The ancient world can be traced back to times of mysterious and enigmatic people. Some mysteries, however, remained unfathomed till date. Life, during those times, was very different; humans performed activities and tasks that gave a lot of prominence to the Gods and were primarily based on the cycle of nature. On the contrary, today, life has taken 360 degrees turn. Our life today is almost dependent on technological gadgets. The transition from then to now has been enormous. There is a stark difference observed in the lifestyles of both the ages. And it is not just the lifestyle there is a vast difference even in the thinking. Since ages, many questions have often been accumulating in the human mind such as, what are the dimensions of the earth, how many continents are there on the Earth, and what are the functions of the Moon and the Sun in our day-to-day lives. Now, the answers to these questions are just a click away. But when a similar scenario must have emerged during ancient times, people might have associated it with some myth or an old wives’ tale.
The transformation of people from an ancient era to the modern one was really a lengthy process where philosophers, thinkers, mathematicians, astronomers and geographers must have put across their observations and theories to the general public. However, change is never easy. Their ideas and concepts were not accepted instantly. In fact, they were all rejected outright and they were ridiculed as well as humiliated because of their beliefs and concepts. But all of them stood their ground and fought for what they believed was right. After a series of untiring efforts, they were rewarded and were proved right years after they passed away. It was the observation and contribution of these people which have now evolved into theories and concepts that help us simplify and demystify our lives.
Let us shed light on the life of one such person who made a significant contribution in changing our lives. His name was Claudius Ptolemy. He was a Greek-Roman citizen, who displayed multiple talents of astronomy, mathematics, georgraphy, astrology and poetry.
Decoding the Enigma
In a distant town of Ptolemais Hermiou in Thebaid, Egypt, a child was born into the family of Ptolemies. The family was the descendant of Ptolemy Soter, a mighty General from the army of Alexander the Great in 90 AD. Although the family was rooted in Egypt, the Roman influence on the family was such that the infant was given a Roman name, Claudius. The name Claudius is a Roman nomen (Roman naming system) and the fact that Ptolemy bore it, indicates that he lived in Egypt under the rule of Romans . Nothing much is known about Claudius Ptolemy’s upbringing or his family. “Where did Ptolemy come from?”, “Where was he born?” are the questions which are still asked today but the answers have been lost with time.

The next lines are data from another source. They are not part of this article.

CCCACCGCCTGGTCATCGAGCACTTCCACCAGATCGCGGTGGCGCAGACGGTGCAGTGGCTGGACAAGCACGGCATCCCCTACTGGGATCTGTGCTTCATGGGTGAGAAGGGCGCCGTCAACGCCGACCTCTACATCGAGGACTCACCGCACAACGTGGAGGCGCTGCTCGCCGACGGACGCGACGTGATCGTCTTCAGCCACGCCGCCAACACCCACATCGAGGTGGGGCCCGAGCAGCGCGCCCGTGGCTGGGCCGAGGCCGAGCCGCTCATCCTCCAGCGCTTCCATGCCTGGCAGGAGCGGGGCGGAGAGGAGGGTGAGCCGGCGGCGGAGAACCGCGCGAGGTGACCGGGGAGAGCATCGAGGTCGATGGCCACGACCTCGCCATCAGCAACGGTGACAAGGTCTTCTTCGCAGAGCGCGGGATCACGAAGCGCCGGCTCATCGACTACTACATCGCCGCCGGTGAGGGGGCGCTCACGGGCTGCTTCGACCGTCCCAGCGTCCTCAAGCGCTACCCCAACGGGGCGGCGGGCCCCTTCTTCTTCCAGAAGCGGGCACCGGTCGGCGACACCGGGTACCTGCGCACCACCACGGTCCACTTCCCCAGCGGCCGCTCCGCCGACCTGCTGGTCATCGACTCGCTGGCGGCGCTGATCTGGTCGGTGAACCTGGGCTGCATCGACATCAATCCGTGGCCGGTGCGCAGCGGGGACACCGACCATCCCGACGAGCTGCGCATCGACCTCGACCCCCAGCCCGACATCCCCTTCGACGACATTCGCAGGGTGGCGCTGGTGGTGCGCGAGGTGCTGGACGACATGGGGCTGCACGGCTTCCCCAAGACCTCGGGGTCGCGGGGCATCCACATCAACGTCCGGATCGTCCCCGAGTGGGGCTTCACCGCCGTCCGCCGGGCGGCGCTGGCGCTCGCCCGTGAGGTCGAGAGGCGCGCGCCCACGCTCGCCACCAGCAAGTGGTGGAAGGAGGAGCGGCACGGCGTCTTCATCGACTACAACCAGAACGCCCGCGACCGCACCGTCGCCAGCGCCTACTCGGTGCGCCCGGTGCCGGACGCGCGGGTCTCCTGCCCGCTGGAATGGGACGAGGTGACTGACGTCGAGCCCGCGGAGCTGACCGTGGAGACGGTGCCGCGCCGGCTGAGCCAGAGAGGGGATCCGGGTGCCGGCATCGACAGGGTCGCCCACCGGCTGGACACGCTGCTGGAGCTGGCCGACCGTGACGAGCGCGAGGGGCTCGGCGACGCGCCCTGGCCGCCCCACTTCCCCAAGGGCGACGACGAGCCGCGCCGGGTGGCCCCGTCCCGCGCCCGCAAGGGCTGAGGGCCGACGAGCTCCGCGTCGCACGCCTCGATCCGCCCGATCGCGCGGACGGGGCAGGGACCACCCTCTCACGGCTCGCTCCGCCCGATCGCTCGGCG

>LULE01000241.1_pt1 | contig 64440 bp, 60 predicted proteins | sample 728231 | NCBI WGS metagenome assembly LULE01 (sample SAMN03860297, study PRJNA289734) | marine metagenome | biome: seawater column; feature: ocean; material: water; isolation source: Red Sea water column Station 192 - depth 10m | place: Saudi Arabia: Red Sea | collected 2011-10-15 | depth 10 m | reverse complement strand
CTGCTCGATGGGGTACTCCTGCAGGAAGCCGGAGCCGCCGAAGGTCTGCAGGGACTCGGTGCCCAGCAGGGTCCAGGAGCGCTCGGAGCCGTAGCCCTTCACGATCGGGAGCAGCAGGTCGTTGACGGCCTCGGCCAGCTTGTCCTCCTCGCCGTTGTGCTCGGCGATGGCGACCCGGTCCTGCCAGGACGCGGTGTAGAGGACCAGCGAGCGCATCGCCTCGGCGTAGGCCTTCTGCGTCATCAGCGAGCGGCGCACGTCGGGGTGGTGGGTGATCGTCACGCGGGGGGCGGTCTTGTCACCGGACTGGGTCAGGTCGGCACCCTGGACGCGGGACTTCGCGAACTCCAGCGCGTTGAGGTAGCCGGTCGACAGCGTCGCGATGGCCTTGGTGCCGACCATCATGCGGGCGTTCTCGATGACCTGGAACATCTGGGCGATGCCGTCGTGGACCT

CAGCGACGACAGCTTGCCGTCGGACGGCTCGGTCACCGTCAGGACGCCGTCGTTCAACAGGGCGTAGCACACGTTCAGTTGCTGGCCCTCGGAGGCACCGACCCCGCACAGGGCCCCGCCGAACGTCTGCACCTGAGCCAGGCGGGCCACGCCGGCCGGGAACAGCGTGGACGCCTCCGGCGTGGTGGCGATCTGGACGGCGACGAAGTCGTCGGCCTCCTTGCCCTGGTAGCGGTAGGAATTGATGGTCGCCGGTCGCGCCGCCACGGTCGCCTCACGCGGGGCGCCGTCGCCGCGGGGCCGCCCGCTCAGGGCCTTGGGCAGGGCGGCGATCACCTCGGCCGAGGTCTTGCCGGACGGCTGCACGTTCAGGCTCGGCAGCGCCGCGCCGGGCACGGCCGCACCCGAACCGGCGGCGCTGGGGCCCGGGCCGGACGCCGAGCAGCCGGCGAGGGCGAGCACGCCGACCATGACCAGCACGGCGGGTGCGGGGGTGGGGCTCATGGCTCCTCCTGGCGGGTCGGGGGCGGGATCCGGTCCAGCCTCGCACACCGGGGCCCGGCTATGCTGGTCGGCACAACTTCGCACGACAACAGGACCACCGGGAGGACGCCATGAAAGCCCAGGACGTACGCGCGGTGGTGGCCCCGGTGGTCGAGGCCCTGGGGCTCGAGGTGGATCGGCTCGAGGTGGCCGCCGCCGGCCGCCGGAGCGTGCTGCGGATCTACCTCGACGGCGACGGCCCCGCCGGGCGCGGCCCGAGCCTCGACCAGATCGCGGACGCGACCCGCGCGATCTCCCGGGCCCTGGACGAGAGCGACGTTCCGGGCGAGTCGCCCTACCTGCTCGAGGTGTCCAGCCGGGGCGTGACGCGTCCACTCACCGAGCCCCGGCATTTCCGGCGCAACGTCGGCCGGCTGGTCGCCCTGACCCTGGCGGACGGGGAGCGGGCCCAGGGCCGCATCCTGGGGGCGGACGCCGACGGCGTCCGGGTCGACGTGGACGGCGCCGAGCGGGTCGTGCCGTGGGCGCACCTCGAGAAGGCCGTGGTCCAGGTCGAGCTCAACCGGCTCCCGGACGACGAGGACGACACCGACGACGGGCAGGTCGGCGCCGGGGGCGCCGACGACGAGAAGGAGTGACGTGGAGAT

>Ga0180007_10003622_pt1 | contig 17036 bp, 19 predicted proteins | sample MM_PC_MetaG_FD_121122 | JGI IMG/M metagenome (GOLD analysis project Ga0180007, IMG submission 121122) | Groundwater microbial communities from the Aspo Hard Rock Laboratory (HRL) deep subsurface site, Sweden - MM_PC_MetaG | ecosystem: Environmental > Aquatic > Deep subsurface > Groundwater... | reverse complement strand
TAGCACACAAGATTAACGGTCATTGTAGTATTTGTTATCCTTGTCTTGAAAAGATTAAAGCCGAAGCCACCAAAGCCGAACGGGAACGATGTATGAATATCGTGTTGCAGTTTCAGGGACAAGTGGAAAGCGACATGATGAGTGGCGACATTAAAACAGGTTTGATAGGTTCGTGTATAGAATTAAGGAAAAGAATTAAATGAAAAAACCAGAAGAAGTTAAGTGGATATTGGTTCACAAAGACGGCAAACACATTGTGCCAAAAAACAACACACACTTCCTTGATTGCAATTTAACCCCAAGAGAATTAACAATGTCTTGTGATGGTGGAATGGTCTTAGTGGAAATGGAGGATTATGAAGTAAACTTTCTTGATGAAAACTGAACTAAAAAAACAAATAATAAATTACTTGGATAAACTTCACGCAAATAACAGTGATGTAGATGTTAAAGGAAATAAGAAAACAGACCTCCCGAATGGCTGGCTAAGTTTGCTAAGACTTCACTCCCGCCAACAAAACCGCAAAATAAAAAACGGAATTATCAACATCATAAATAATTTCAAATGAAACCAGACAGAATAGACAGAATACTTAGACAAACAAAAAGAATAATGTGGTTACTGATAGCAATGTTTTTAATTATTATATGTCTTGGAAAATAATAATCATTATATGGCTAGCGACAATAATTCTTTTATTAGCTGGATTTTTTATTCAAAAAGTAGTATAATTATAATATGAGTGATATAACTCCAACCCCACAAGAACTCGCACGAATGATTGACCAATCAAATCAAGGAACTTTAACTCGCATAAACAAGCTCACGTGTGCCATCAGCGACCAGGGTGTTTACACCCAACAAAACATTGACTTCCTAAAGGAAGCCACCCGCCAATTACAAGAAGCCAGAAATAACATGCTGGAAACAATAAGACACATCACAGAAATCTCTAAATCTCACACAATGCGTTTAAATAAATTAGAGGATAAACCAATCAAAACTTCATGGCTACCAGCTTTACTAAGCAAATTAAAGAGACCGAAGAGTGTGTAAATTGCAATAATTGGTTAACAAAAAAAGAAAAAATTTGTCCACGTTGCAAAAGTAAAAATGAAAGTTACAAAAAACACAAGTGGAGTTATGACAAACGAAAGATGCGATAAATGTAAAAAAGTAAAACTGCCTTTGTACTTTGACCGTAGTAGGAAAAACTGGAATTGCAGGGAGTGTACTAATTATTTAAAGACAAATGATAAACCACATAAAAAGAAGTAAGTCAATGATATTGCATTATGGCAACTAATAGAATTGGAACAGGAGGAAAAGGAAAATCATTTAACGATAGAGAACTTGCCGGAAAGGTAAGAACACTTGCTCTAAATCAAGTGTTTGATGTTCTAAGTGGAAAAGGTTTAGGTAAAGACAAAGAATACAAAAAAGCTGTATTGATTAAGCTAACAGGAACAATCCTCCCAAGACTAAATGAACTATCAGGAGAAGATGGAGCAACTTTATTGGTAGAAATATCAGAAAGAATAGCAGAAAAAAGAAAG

All that is known is Ptolemy started becoming renowned as someone who had a keen mathematical and astronomical sense. He became popular in Thebaid and later, in Alexandria, where he began to reside in his adulthood.
Nothing much is known about Ptolemy’s ancestry, apart from what can be deciphered from the details of his name. However, the modern researchers are sure of one fact, that it was Ptolemy who wrote the great edict called Almagest at around 150 AD. Ptolemy wrote in Greek and utilised Babylonian astronomical data. In spite of being a Roman citizen, most of the scholars came to a common understanding that Ptolemy was ethnically Greek, although some others also had the opinion that he was a Hellenised Egyptian. In most of the later Arabic sources, he is referred to as, ‘the Upper Egyptian’, which means that he may have belonged to southern Egypt. Hence, the Arabic geographers and physicists referred to him by his Arabic name Batlaymus. Ptolemy built his reputation owing to his astronomical works, wherein he had recorded the existence of 1000 stars, out of which 300 were his finds. He is also credited with coming up with the first practical theory of Refraction of Light. He was precise in his discussions about the dimensions of the planet. Ptolemy came up with a compilation of the ancient view of astronomy in an astronomical manual called Almagest. He used the 800-year-old astronomical observations by his predecessors as a reference point for this purpose. He also added his conclusions on the basis of this reference as his vision of the universe. Ptolemy’s successors considered the Almagest to be the Gospel of astronomy for many centuries throughout medieval Europe. The ancient Greeks believed in the theory that the path of the planets was completely spherical, were discarded later as it was proved later that the orbits of the planets are elliptical. Even Ptolemy had been convinced by this earlier belief.
Going Into the Orbit